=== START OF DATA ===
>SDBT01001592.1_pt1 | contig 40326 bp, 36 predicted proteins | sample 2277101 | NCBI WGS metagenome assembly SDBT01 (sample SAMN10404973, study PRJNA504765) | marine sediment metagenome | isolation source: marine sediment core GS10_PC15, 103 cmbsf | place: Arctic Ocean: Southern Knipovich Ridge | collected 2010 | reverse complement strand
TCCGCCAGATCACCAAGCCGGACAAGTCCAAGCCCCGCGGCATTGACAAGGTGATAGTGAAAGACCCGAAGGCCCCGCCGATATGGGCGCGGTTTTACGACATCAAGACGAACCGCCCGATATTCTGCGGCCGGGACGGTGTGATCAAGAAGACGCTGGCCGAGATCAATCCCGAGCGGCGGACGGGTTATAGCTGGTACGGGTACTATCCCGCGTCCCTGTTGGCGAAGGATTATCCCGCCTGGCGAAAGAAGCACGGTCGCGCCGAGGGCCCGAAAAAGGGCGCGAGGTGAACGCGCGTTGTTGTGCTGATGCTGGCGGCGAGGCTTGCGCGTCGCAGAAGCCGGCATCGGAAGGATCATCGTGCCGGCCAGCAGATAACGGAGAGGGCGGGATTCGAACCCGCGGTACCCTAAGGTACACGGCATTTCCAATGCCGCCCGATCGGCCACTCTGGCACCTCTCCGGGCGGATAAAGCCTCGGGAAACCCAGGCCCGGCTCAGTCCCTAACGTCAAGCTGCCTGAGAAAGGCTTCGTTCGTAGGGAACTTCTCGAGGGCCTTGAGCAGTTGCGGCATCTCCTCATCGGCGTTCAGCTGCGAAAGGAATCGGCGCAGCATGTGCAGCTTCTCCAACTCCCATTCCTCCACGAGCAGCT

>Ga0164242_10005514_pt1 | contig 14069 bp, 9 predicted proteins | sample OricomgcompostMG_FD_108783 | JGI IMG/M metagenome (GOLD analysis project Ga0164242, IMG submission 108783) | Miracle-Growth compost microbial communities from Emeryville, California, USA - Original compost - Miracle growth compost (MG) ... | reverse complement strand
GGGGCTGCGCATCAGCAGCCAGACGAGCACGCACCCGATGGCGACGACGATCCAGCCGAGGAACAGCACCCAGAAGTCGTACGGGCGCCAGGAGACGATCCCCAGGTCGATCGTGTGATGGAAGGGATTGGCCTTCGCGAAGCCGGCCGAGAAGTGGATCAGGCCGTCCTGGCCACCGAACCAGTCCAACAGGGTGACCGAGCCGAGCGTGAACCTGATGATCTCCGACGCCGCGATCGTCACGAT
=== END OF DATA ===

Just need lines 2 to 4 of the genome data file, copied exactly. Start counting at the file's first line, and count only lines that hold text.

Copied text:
TCCGCCAGATCACCAAGCCGGACAAGTCCAAGCCCCGCGGCATTGACAAGGTGATAGTGAAAGACCCGAAGGCCCCGCCGATATGGGCGCGGTTTTACGACATCAAGACGAACCGCCCGATATTCTGCGGCCGGGACGGTGTGATCAAGAAGACGCTGGCCGAGATCAATCCCGAGCGGCGGACGGGTTATAGCTGGTACGGGTACTATCCCGCGTCCCTGTTGGCGAAGGATTATCCCGCCTGGCGAAAGAAGCACGGTCGCGCCGAGGGCCCGAAAAAGGGCGCGAGGTGAACGCGCGTTGTTGTGCTGATGCTGGCGGCGAGGCTTGCGCGTCGCAGAAGCCGGCATCGGAAGGATCATCGTGCCGGCCAGCAGATAACGGAGAGGGCGGGATTCGAACCCGCGGTACCCTAAGGTACACGGCATTTCCAATGCCGCCCGATCGGCCACTCTGGCACCTCTCCGGGCGGATAAAGCCTCGGGAAACCCAGGCCCGGCTCAGTCCCTAACGTCAAGCTGCCTGAGAAAGGCTTCGTTCGTAGGGAACTTCTCGAGGGCCTTGAGCAGTTGCGGCATCTCCTCATCGGCGTTCAGCTGCGAAAGGAATCGGCGCAGCATGTGCAGCTTCTCCAACTCCCATTCCTCCACGAGCAGCT

>Ga0164242_10005514_pt1 | contig 14069 bp, 9 predicted proteins | sample OricomgcompostMG_FD_108783 | JGI IMG/M metagenome (GOLD analysis project Ga0164242, IMG submission 108783) | Miracle-Growth compost microbial communities from Emeryville, California, USA - Original compost - Miracle growth compost (MG) ... | reverse complement strand
GGGGCTGCGCATCAGCAGCCAGACGAGCACGCACCCGATGGCGACGACGATCCAGCCGAGGAACAGCACCCAGAAGTCGTACGGGCGCCAGGAGACGATCCCCAGGTCGATCGTGTGATGGAAGGGATTGGCCTTCGCGAAGCCGGCCGAGAAGTGGATCAGGCCGTCCTGGCCACCGAACCAGTCCAACAGGGTGACCGAGCCGAGCGTGAACCTGATGATCTCCGACGCCGCGATCGTCACGAT